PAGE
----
Parkinson’s disease (PD) is a complex, age-related neurodegenerative disease with early prominent death and loss of dopaminergic (DA) neurons in the substantia nigra parscompacta (SNpc) 1. The main feature of PD is progressive, extensive dopaminergic neuron loss in the substantia nigra-striatum 2. The main clinical manifestations are static tremor, slow movement and reduction, increased muscle tone, unstable posture. PD is also closely related with various non-motor symptoms, such as cognitive dysfunction, mood and psychotic disorder 3. A considerable number of patients have cognitive impairment, and late stage of PD may have dementia and depression. In the degenerative diseases of the nervous system, the incidence of PD in the 65-year-old population is more than 1%, second only to Alzheimer's disease, and it is the second most common neurodegenerative disorder, bringing an escalating burden on economic terms and quality of life to these patients, their families and society.
The mainstay of Parkinson’s disease managements are drug therapy, surgical treatment and stem cell replacement therapy. Drugs based management strategies are carefully to considerations of the side-effects and tolerance levels of the patient 4. Surgical treatments include thalamicectomy and deep brain stimulation (DBS). Thalamotomy has strong synaptic connections with the thalamus and striatum, but in PD patient's physiological regulations it seems to alter and results in motor function impairments 5. As for DBS, patients have to undergo surgeries again and again, which increase the risk of infection and socioeconomic burdens 6. Although currently available pharmacological or surgical treatments may significantly improve the quality of life of many patients with PD, these are only symptomatic treatments that do not slow or stop the progressive course of the disease. At present, replacement of the progressively degenerated DA neurons through cell transplantation is considered to be the most potential therapy 7. Some data suggested a more immediate and reachable goal of cell transplantation may be neuronal protection 8. Currently, embryonic stem cells (ESCs), neural stem cells (NSCs), induced pluripotent stem cells (iPSCs) and bone marrow mesenchymal stem cells (BMSCs) are available for stem cell replacement therapy 9. The use of ESCs and NSCs existed ethical problems inherent. So much hope is placed on iPSCs which induced human fibroblasts into a source of patient-specific and disease-specific neurons, especially as, in theory, this approach would avoid many of the ethical issues associated with using ESCs 10, 11. Cell replacement therapy is derived from the patient's own cells, avoiding immune rejection. In autologous transplantation, it is necessary to establish iPSCs from each patient, and current technical operations take much time and high cost, so it is difficult to spread to general treatment. In addition, the use of iPSCs with the patient's own genetic factors, the sensitivity of the disease may be high. It also has the risk of introducing cancer cells 12. Specifically, iPSCs often obtained chromosomal abnormalities, with gains or losses of whole chromosomes 13. Different from these stem cells, BMSCs come from patients themselves without ethics dispute. Especially, BMSCs have multi-directional differentiation potential 14, own low risk of tumorigenesis 15 and are rich in source, easy to extract, separate and purify. Many studies in vitro and preclinical strongly proved the therapeutic potential of BMSCs when be applied as a treatment for different pathological conditions 16, 17.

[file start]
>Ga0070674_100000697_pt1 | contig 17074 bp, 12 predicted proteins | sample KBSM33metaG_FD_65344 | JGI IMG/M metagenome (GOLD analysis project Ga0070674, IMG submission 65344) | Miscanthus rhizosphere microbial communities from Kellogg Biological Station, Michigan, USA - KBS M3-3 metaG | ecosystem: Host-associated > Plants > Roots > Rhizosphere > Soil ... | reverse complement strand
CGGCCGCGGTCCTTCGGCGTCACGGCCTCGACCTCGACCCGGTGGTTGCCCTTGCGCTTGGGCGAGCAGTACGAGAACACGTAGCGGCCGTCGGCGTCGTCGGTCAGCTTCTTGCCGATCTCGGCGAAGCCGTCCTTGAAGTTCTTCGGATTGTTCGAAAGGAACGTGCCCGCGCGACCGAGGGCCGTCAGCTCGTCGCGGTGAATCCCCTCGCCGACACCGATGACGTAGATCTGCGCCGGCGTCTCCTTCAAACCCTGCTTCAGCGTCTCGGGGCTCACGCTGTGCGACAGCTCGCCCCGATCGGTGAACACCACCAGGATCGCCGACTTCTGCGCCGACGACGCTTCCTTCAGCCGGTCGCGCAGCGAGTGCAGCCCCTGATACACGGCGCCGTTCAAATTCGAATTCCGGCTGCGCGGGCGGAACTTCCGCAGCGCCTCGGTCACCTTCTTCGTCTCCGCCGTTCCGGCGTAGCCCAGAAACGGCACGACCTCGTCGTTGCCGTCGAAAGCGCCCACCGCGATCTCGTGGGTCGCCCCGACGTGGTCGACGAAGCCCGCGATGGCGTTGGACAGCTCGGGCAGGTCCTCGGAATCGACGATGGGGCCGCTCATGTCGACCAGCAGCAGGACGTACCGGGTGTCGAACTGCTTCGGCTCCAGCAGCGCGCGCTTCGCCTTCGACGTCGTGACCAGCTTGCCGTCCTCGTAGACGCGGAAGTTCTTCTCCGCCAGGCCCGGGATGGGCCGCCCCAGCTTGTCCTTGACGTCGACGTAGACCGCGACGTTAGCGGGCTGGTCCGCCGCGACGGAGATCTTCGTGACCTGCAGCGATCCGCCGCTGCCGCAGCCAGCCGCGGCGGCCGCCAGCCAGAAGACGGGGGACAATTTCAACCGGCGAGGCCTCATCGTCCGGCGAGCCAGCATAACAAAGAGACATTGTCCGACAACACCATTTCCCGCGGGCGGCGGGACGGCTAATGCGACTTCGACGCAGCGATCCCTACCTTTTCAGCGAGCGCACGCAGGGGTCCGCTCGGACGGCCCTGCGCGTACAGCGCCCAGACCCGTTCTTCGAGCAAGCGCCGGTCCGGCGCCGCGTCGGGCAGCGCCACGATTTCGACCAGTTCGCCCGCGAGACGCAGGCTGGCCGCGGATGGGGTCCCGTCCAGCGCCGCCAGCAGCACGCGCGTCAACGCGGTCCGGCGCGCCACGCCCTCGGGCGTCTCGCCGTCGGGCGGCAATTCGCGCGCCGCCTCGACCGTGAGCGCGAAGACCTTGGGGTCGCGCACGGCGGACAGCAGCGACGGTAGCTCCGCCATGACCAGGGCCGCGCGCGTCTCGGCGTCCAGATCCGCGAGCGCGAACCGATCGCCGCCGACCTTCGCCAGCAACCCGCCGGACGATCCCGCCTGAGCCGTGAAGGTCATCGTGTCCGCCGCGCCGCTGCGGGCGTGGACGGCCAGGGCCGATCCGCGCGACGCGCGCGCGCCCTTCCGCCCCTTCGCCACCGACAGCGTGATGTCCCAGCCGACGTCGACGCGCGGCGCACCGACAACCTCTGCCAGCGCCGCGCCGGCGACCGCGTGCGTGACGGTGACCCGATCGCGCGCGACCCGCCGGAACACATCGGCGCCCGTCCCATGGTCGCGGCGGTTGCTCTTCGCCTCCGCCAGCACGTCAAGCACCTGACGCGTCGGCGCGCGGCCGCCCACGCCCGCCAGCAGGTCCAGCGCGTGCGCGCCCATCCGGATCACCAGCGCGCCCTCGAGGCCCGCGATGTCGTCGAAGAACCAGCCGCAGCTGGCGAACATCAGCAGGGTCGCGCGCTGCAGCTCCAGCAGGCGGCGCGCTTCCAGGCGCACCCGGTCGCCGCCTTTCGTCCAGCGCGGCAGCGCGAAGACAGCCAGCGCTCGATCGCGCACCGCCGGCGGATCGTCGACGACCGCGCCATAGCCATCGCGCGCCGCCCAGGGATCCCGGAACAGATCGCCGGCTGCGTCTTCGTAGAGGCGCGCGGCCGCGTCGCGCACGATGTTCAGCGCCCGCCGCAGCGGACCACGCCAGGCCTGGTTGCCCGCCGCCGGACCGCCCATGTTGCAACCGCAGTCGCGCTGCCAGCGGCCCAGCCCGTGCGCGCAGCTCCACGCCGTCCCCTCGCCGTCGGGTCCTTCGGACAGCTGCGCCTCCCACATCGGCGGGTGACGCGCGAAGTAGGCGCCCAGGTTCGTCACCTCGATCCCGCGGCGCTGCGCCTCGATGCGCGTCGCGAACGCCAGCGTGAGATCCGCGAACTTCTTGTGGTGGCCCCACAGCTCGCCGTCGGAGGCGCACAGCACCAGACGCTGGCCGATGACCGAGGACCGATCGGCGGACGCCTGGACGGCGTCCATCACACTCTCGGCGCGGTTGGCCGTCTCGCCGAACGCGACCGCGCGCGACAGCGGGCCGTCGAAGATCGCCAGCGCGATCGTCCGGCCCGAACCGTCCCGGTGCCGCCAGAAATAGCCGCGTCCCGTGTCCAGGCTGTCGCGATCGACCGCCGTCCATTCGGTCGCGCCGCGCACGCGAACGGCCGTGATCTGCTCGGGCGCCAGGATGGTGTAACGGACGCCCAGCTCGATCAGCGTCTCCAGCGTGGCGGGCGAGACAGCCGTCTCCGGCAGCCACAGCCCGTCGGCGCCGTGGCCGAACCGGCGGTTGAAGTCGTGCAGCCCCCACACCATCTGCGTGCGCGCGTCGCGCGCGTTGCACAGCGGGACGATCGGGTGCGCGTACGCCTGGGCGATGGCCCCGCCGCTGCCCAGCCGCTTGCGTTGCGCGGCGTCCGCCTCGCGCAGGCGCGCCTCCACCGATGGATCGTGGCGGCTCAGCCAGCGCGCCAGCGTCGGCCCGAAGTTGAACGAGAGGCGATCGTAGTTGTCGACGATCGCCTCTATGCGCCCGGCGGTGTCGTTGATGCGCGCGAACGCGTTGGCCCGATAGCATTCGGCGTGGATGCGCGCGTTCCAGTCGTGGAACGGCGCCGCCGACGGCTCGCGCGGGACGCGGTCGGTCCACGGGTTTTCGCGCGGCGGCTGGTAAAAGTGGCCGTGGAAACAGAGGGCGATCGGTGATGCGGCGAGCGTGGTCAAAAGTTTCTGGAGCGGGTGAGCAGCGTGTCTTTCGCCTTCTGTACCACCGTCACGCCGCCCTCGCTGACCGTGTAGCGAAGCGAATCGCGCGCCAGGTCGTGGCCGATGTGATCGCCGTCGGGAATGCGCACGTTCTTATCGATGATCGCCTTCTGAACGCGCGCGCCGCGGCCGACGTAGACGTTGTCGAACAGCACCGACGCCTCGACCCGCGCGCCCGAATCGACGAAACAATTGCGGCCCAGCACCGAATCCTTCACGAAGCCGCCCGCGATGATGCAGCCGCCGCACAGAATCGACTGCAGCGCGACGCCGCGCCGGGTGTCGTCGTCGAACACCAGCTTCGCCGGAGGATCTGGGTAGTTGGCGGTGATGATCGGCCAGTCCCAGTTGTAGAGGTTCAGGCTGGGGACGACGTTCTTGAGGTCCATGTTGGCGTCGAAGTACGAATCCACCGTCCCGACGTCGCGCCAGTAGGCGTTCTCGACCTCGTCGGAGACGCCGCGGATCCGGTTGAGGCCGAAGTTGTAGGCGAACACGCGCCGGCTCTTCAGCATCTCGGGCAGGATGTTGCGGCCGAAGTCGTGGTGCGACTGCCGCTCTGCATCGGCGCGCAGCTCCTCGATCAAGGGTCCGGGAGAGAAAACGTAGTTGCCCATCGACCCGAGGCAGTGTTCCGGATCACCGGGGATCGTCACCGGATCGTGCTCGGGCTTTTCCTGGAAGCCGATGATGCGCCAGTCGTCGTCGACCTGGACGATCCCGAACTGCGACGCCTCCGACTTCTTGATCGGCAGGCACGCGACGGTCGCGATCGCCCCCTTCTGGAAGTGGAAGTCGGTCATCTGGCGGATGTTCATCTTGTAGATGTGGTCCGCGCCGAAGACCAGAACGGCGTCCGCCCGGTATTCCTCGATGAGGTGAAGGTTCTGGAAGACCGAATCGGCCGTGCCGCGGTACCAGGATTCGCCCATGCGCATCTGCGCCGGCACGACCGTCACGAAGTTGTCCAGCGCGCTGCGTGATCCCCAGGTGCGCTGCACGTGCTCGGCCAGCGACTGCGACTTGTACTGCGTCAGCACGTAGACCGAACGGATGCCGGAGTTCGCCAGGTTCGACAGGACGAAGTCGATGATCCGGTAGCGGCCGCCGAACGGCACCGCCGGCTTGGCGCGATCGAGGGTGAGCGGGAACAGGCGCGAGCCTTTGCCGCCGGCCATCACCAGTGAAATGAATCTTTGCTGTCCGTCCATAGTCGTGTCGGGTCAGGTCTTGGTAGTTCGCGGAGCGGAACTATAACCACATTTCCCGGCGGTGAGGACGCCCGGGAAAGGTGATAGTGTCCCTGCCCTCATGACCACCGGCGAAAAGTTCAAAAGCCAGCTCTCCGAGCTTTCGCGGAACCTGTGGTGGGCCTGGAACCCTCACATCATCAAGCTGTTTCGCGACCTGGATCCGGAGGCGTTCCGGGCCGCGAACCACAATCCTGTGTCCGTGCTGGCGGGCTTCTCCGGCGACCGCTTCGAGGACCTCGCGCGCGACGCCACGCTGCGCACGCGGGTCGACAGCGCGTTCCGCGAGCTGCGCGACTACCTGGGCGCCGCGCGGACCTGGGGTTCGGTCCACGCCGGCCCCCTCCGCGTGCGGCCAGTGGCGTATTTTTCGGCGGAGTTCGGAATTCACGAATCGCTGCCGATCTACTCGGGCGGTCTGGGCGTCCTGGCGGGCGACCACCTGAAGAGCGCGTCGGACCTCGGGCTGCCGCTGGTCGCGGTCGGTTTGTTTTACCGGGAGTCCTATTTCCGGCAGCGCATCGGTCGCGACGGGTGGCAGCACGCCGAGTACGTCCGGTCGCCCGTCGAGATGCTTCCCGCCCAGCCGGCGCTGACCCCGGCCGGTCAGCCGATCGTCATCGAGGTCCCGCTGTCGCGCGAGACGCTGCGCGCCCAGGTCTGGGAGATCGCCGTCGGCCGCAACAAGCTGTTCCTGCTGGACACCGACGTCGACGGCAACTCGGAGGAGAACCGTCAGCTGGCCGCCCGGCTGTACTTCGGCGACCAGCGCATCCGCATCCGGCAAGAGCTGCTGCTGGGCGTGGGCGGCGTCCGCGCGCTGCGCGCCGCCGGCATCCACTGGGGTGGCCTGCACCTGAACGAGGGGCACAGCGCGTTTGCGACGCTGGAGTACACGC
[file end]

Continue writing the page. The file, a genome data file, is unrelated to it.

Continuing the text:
There have been different methods involved in the differentiation of BMSCs, including cell growth factors 18, 19, chemical inducer 20 and lentiviral transduction 21. Currently, in vitro induction of stem cells using growth factors with sonic hedgehog (SHH) and fibroblast growth factors (FGFs), succeeded in inducing adult human BMSCs into DA neurons with 67% of efficiency in 12 days 22, 23. This is the current maximum induction efficiency and the shortest induction time.
Liver X receptors (LXRs) including LXRα and LXRβ are members of the nuclear receptor supergene family of ligand-activated transcription factors 24, and play a key role in the regulation of cholesterol, fatty acid homeostasis 25 and central nervous system (CNS) 26, 27. Deletion of the LXRβ in mice caused hypoplasia in the dentate gyrus, including abnormalities in the formation of progenitor cells and granule cell differentiation 26, 27. Both LXRα and LXRβ are expressed in the epithelial cells of the choroid plexus. It has been found that LXRs played crucial roles in regulation of genes involved in CSF production and structural integrity of choroid plexus 29. LXRs are involved in the processes of myelination and remyelination 30. Activation of LXRs can promote the regeneration and survival of motor neurons 31.
Thus, LXR agonists induce transcriptional activity of LXR target genes, plays therapeutic role in different neurodegeneration animal models32 − 34. Based on our previous work and others have found the induction of cocktail-induced da phenotypes in adult rat BMSCs by using SHH, fibroblast growth factor 8 (FGF8), basic fibroblast growth factor (bFGF) and TO901317 with 87.42% of efficiency in 6 days of period of induction 35. LXR agonist significantly shortened induction time and improved induction efficiency compared to methods which had been reported. But these previous work did not investigate whether induced-cells released dopamine and had the corresponding dopaminergic neurons. We did not sure if the induced cells have a therapeutic effect on Parkinson's disease.
In this study we investigated the effect of TO901317 on the differentiation of hBMSCs into dopamine neurons. We also explored whether induced-cells had dopamine neuronal function and the possible mechanism. Finally, we transplanted the induced-cells into PD rats to observe the therapeutic effect.